Selling your home can be stressful enough without a large tax bill. In many cases, if you make a profit on the sale of your home, you will end up having to pay the IRS on your capital gains. However, there are a few ways to reduce your tax burden when you sell your home.
It’s important to understand all of the rules and provisions that accompany the sale of your home. If you will stand to profit, you will be gaining what is considered an income and should be reported to the IRS. Before your sale, it’s a good idea to talk to your tax specialist about any possible payments or exemptions for which you may qualify.
Many ask the question, “do you pay taxes when you sell a house?” However, most homeowners aren’t clear on the tax implications if they make a profit on their sales. Let’s look at a few tax tips that could apply when you sell your home.
Certain circumstances could exempt you from having to pay extra taxes following the sale of your home. If you qualify, you could be saved from including up to $250,000 of capital gains. For married couples, you can double that amount. To qualify you must:
- Have owned the home for the previous two years
- Must not have excluded a gain from the sale of a home in the previous two years before you took ownership of your current home
- You must live on the property as a primary residence for a minimum of two years prior to the sale date.
You can also gain an exemption from paying capital taxes on the sale of your home if you choose to sign a form stating that you will not have a profit following your sale. In this case, your agent will not be permitted to submit the standard Form 1099-S Proceeds From Real Estate Transactions which reports your transaction to the IRS.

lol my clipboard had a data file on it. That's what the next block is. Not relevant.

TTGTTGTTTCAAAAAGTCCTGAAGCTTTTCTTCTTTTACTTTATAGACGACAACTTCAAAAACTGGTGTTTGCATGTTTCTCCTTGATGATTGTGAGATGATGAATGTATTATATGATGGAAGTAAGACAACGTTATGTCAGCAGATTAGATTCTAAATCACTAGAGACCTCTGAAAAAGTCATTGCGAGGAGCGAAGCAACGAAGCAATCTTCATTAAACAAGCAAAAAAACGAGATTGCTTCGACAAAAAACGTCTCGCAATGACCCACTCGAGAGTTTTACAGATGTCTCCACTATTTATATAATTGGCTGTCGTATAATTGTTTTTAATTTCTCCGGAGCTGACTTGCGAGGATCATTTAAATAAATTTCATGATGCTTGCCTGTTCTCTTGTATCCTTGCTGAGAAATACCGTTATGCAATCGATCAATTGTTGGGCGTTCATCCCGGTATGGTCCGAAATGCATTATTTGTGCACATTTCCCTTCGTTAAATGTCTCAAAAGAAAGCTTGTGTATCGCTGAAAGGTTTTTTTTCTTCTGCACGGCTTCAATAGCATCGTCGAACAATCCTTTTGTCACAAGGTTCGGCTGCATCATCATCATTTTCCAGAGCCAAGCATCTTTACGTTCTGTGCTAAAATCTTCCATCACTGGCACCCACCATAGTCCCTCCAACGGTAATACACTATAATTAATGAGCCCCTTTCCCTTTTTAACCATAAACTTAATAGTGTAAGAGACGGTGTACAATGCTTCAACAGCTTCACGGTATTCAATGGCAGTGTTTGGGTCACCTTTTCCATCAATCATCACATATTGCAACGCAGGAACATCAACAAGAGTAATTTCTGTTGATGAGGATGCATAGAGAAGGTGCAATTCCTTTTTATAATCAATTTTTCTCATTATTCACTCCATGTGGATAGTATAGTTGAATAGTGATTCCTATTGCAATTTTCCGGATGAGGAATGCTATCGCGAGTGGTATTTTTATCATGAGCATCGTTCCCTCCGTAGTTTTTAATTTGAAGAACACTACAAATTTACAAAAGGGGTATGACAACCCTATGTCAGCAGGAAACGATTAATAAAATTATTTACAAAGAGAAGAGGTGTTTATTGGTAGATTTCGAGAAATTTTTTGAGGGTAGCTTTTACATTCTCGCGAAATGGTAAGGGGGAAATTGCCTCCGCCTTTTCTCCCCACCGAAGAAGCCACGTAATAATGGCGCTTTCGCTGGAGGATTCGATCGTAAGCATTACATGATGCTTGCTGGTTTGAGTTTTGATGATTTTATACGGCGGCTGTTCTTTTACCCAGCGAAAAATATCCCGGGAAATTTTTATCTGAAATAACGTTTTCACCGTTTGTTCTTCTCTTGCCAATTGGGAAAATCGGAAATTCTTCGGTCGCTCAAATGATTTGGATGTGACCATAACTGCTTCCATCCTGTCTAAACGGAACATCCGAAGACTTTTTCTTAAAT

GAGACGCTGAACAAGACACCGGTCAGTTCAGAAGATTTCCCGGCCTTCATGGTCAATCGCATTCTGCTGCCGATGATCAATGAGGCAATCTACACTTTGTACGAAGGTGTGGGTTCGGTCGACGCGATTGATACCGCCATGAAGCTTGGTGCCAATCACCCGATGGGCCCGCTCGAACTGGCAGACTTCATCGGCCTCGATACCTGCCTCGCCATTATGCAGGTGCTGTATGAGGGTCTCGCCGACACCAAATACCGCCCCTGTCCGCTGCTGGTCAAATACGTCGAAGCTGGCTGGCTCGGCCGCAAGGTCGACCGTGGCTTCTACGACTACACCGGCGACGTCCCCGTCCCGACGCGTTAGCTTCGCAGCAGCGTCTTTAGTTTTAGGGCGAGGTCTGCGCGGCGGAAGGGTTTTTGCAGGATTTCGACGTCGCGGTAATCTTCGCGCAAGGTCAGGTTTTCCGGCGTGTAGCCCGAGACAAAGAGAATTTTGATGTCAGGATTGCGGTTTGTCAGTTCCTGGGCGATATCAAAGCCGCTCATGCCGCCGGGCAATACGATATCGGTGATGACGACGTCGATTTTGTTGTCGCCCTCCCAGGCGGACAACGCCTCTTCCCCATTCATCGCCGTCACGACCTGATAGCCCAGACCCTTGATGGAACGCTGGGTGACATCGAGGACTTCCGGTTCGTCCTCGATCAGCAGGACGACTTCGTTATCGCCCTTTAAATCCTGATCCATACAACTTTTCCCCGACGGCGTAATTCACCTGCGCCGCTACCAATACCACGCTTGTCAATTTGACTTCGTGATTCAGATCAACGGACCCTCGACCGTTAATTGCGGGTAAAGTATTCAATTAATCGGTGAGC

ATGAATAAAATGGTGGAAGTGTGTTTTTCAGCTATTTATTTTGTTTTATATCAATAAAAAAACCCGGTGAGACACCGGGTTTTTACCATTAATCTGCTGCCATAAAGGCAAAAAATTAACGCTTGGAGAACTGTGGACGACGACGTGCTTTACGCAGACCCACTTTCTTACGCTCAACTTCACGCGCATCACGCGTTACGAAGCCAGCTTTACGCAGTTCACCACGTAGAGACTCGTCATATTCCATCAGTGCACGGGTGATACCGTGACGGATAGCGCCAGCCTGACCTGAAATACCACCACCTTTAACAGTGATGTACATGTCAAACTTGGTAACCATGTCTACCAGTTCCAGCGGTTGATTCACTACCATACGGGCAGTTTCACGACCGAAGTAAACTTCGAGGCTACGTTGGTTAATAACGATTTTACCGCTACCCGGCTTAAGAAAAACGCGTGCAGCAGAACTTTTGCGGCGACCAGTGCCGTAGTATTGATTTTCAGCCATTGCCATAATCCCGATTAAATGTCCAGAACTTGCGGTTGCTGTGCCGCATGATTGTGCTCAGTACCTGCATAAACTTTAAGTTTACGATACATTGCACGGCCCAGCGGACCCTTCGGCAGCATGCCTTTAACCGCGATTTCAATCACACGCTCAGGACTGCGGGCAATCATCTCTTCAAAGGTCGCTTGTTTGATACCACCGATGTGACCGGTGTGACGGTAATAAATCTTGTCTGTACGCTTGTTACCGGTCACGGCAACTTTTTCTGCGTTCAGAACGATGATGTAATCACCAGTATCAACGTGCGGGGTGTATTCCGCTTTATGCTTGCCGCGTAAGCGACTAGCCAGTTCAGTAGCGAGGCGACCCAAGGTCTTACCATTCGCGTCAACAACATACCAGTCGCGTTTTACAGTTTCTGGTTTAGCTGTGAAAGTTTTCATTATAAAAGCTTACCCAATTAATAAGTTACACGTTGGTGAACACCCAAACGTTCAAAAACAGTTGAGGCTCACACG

If you are not going to make any money on the sale of your home, it’s considered a personal loss, and not included in your investment-related taxes. You are not permitted to take any deductions for a personal loss resulting from a deficit on the sale of your home.
Long Term Capital Gains
To qualify for a long-term capital gain tax rate, you must have owned your home for a minimum of one year. Long-term tax rates tend to be lower than normal bracketed rates and can save you money on your overall taxation amount.
It’s important to note that if you received a First-Time Homebuyers credit when you bought your home, you might have to pay that amount back if you make money on the sale of your home. If you purchased your home in 2008, you would generally have to pay back any remaining balance on that credit. For homes purchased in 2009 and 2010 and stopped residing in the home in less than 36 months, you will likely need to repay your credit balance.
The taxation issues surrounding the sale of your home can be complex. If you are uncertain about whether you will owe any taxes after you sell, it’s in your best interest to talk to a tax specialist.
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